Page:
Daode Jing and Zhuangzi are two classical texts that reveal some concepts of Daoism. Though, these two texts are quite different in their orientation. Daode Jing is concerned with sociopolitical roles people should have.1 However, Zhuangzi is concerned with mental perceptions. According to this text, everything is relative and the good and the bad can hardly be identified.
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According to Zhuangzi, there can be no right viewpoint as every opinion is right in its own perspective.2 The truth is the combination of all perspectives. At the same time, the two texts share many concepts. For instance, the two texts are concerned with rightful behavior. The two texts teach the way to remain virtuous. However, these ways are portrayed a bit differently.
Thus, Daode Jing shows the way of becoming a sage, or rather dwells upon the importance of this way.3 Zhuangzi is more concerned with individual ways. According to this text, one should not strive for being sage or pursuing political career. According to Zhuangzi, it is more important to strive for being rightful and understanding oneself.
It is necessary to note that the two scholars present the texts from quite different perspectives. The most evident difference is the focus of the two scholars. Liu concentrates on interpretation of the texts and the philosophy of the texts.4 The scholar provides interpretations of the major concepts of the texts, with a few references to the works’ creation or creators.
The scholar presents a synthesis of major concepts. However, Kohn does not only reveal major concepts of the texts. The scholar provides information on the history of the texts’ creation. The scholar also provides information on the way the texts were interpreted in different periods. Of course, Kohn also presents major concepts and core values revealed in the texts.
Remarkably, both scholars agree that interpretation of the two texts is a really difficult issue as the texts are quite ambiguous and were rewritten (and rendered) many times. Therefore, the two scholars admit that the texts may have different interpretations. It is also necessary to note that the two scholars mention certain interpretations of the two texts.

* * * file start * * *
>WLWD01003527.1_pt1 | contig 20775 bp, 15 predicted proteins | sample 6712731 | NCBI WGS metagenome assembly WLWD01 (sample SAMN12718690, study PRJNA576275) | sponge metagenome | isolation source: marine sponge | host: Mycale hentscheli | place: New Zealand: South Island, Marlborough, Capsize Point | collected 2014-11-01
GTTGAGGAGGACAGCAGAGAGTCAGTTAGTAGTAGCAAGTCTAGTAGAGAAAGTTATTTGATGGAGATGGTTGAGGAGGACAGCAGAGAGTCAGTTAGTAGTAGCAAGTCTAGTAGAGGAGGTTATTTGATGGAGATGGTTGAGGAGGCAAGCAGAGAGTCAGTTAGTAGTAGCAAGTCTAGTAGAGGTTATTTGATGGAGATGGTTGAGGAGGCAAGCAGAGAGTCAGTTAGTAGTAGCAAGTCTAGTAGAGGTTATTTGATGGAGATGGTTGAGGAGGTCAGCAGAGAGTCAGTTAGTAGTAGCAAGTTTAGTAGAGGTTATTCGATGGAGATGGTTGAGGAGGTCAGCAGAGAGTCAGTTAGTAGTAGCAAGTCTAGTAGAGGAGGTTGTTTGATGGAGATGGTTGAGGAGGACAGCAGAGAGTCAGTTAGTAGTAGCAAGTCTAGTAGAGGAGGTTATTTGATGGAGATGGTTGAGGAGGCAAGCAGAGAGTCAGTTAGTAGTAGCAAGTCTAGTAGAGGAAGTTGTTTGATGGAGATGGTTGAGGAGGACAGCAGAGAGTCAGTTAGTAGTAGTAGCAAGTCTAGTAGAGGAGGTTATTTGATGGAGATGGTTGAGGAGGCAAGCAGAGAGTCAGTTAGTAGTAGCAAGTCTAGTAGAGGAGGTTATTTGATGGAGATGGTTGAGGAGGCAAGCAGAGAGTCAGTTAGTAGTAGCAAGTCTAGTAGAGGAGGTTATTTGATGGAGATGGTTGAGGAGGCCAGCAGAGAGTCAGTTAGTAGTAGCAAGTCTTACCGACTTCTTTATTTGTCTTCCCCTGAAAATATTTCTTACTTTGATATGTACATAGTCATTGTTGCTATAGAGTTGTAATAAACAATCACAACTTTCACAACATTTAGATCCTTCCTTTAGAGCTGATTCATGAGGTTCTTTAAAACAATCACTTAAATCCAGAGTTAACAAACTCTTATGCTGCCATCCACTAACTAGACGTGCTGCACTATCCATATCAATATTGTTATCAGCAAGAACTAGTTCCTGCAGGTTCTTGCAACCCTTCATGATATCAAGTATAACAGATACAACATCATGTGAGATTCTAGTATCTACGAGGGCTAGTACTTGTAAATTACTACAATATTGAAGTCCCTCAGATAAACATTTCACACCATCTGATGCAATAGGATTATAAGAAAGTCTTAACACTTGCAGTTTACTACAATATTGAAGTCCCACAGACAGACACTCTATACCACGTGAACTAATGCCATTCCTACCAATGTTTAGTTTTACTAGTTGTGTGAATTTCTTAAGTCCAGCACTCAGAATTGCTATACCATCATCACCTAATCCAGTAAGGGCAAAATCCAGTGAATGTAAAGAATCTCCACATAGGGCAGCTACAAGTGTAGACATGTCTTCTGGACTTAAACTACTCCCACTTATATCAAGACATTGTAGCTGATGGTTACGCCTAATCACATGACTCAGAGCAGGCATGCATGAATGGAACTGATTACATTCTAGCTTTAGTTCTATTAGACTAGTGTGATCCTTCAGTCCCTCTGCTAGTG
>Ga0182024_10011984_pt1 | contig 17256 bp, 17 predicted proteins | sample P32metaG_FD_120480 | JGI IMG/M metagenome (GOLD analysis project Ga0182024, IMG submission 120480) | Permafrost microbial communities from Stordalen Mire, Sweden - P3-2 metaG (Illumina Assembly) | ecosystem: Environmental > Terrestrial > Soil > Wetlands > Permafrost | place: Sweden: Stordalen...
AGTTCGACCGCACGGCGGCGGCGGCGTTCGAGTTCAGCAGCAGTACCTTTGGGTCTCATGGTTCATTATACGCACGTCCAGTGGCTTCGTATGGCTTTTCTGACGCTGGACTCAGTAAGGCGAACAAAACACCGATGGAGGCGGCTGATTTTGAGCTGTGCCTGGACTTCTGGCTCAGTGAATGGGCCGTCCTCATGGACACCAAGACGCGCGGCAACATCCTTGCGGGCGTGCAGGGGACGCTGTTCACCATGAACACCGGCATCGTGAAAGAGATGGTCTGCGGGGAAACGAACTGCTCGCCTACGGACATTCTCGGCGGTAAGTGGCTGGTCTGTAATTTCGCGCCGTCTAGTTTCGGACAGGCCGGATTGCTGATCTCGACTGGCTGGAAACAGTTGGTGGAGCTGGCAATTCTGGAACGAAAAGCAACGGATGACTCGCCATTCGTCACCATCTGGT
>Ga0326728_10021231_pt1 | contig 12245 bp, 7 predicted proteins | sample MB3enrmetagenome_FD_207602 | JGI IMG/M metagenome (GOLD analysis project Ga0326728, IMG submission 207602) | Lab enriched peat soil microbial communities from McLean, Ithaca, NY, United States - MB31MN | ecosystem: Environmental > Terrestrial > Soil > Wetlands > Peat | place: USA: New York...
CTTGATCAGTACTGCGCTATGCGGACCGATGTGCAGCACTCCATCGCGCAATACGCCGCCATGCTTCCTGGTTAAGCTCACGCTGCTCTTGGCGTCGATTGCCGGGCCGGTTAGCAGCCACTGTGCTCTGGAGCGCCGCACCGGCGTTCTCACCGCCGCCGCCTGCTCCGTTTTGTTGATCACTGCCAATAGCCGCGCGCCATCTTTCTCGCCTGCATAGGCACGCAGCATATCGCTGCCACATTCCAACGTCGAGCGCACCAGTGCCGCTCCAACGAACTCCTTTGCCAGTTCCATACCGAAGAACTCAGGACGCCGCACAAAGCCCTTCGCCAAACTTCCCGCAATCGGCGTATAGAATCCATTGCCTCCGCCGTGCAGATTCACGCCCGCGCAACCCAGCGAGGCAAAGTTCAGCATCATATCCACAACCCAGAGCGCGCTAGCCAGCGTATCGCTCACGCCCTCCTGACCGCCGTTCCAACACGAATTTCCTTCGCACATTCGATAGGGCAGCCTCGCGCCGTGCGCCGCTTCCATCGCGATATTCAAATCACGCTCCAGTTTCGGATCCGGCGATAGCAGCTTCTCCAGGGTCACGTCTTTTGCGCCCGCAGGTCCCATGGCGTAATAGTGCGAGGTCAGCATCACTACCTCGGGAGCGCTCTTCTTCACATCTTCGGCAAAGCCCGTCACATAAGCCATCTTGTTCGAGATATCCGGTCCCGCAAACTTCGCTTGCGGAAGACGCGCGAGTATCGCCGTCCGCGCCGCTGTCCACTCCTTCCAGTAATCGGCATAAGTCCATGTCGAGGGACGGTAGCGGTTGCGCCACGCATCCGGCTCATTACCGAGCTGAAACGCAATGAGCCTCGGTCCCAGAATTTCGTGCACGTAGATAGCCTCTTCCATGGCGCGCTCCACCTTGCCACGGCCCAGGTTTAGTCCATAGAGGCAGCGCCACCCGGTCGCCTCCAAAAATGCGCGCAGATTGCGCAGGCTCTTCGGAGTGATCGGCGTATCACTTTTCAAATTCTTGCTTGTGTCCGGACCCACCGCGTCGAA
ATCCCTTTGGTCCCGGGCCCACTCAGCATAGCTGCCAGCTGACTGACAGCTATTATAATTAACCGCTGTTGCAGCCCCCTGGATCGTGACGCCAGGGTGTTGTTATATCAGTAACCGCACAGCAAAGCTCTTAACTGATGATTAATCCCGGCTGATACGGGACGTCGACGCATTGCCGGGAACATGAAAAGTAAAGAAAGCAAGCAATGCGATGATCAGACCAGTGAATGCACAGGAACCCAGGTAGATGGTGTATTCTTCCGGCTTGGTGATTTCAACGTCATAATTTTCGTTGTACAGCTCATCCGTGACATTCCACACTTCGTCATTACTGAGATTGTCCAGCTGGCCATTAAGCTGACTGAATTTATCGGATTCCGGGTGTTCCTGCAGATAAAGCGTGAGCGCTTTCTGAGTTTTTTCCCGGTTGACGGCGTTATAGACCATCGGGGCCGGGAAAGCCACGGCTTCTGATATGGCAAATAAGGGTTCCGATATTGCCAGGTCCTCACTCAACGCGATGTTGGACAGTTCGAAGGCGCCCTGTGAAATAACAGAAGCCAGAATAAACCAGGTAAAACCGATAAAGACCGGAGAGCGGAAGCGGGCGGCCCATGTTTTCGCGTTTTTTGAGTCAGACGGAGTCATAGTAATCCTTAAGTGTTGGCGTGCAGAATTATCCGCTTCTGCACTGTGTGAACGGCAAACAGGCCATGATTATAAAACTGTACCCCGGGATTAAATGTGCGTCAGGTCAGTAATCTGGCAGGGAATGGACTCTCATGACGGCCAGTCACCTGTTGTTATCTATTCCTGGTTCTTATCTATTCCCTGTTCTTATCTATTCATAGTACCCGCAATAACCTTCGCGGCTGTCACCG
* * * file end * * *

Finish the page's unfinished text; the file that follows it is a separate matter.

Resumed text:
The cosmos is central to the philosophy of Daoism. The cosmos was seen as a perfect universe where every element is balanced.5 In other words, the cosmos is harmony itself. According to Daoism, people are a part of the cosmos. It is necessary to note, that people are not superior or inferior to other creations of the universe. More importantly, each individual should strive to live in harmony with the rest of the world.
Everyone should try to understand the secrets of the cosmos to better integrate into it. More so, people live to gain this kind of knowledge, according to Daoism. This concept explains the Daoist obsession with immortality, longevity and health. Daoists believed that people are mortal and are incapable of gaining the necessary knowledge within their short lives.
Therefore, they tried to live longer lives to be able to gain more knowledge and to understand more secrets of the universe. Physical exercise was regarded as a tool to achieve this goal. Wise men tried to remain healthy and did exercise. Of course, healthy lifestyle was seen as a virtuous way of living. Notably, healthy lifestyle is also close to the core value of Daoism, i.e. harmony. People living in harmony with nature and themselves cannot abuse anything, be it eating, exercise or relaxation.
Kohn, Livia. Introducing Daoism. New York, NY: Routledge, 2009.
Liu, J. An Introduction to Chinese Philosophy: From Ancient Philosophy to Chinese Buddhism. Malden, MA: Blackwell Publishing, 2006.
1. Livia Kohn, Introducing Daoism (New York, NY: Routledge, 2009), 33.
2. Ibid, 36.
3. Ibid, 36.
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4. JeeLoo Liu, An Introduction to Chinese Philosophy: From Ancient Philosophy to Chinese Buddhism (Malden, MA: Blackwell Publishing, 2006), 140.
5. Livia Kohn, Introducing Daoism (New York, NY: Routledge, 2009), 85.